Accordingly, in 1828 the Cherokee West signed a treaty with the United States by which they agreed to give up their lands in Arkansas in exchange for a new grant of seven million acres farther west in what is now Oklahoma. The Indians where being pushed even farther west. The Cherokees realized only too well that only by the most desperate exertions could they hope to retain the land they loved and had occupied so long.
Feeling that their living under a tribal form of government might be urged as a reason for forcing them to leave Georgia, they determined to adopt a written constitution and code of laws. In 1826 the Cherokee National Council called an election to be held the following year to choose delegates to a constitutional convention for the purpose of forming a fundamental law. This convention met in the summer of 1827, and framed a constitution remodeled on that of the United States.
It provided for a principal chief, in whom the executive powers were to be vested, a second chief, a legislative body of two houses called the national council, a supreme court, inferior courts, and local officials. All lands were to be held in common, though any improvements were the property of the one who had made them. White persons who married Cherokees thereby became citizens, but were denied the right to hold office. The constitution was ratified by the Cherokee people at an election held for that purpose, and at the same time officers were chosen for the new government.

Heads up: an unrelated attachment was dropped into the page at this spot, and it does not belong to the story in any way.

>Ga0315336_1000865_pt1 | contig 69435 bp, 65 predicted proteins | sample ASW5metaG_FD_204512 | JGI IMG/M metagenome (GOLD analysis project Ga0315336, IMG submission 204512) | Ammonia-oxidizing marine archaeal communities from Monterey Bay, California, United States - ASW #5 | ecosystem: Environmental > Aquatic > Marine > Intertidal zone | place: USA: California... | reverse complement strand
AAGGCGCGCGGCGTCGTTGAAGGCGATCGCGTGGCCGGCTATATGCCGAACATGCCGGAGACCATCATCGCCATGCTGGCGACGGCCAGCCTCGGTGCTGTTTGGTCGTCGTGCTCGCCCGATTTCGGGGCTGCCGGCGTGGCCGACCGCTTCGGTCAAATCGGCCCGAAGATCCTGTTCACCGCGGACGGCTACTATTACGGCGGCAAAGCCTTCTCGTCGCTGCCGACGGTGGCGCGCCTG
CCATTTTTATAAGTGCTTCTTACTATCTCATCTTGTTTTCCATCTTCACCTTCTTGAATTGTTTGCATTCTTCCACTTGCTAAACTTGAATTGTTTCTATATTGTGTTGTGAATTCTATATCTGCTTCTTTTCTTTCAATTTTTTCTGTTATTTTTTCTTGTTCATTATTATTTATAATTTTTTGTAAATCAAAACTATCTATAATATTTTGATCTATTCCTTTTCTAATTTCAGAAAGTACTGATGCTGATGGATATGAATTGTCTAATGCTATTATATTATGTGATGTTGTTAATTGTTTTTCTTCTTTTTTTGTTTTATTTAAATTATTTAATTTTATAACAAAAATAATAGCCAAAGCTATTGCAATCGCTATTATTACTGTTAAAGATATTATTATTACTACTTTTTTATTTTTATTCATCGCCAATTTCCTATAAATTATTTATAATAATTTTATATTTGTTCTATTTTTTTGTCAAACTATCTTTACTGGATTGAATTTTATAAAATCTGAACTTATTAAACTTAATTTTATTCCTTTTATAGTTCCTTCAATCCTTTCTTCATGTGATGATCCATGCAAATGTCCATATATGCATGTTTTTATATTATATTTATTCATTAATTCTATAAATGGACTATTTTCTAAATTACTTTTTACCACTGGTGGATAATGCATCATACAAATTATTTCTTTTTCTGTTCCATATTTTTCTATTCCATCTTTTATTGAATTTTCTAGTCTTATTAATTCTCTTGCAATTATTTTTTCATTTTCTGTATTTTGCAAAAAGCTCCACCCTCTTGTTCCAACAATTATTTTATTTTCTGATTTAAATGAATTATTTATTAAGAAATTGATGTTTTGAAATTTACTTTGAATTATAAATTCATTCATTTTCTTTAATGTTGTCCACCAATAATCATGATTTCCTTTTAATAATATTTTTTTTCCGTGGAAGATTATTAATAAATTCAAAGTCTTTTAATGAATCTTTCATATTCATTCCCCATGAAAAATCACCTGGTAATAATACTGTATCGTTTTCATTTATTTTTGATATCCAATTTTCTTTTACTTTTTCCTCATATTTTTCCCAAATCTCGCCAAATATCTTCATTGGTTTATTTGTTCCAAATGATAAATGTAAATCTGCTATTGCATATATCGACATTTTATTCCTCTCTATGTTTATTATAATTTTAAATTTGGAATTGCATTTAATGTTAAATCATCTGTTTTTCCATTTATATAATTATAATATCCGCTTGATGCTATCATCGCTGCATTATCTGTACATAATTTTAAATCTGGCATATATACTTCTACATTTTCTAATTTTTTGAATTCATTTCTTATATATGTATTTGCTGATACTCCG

To the surprise of the Cherokees, the adoption of this new form of government was urged by Georgia as an additional reason for removing them from its limits. The attention of the President of the United States was called to section of the Federal Constitution which declares that no state shall be formed within the limits of another state without the consent of the latter as well as of Congress. It was asserted that the Cherokees had, in adopting a constitution, sought to form a new state within the limits of Georgia.
The President promptly asked Congress to provide for an investigation of this purported Indian state and for “arresting its designs”. The first Cherokee principal chief chosen under the terms of the new constitution was William Hicks, the brother of the beloved Chief Charles Hicks, who had authored the constatution but had died in January of 1827. William served but a short time, and in 1828 he was succeeded by John Ross who had been a protege of Charles Hicks for several years.
Ross was only one eighth Cherokee and the rest Scottish, but he had been born and reared among the Cherokees, to whom he was deeply devoted. Well educated, with a keep mind and rare ability as a statesman, he served almost continuously as principal chief until his death nearly forty years later. During all these years he wielded a powerful influence in the affairs of the tribe; his life story during this long period is virtually a history of the Cherokee people.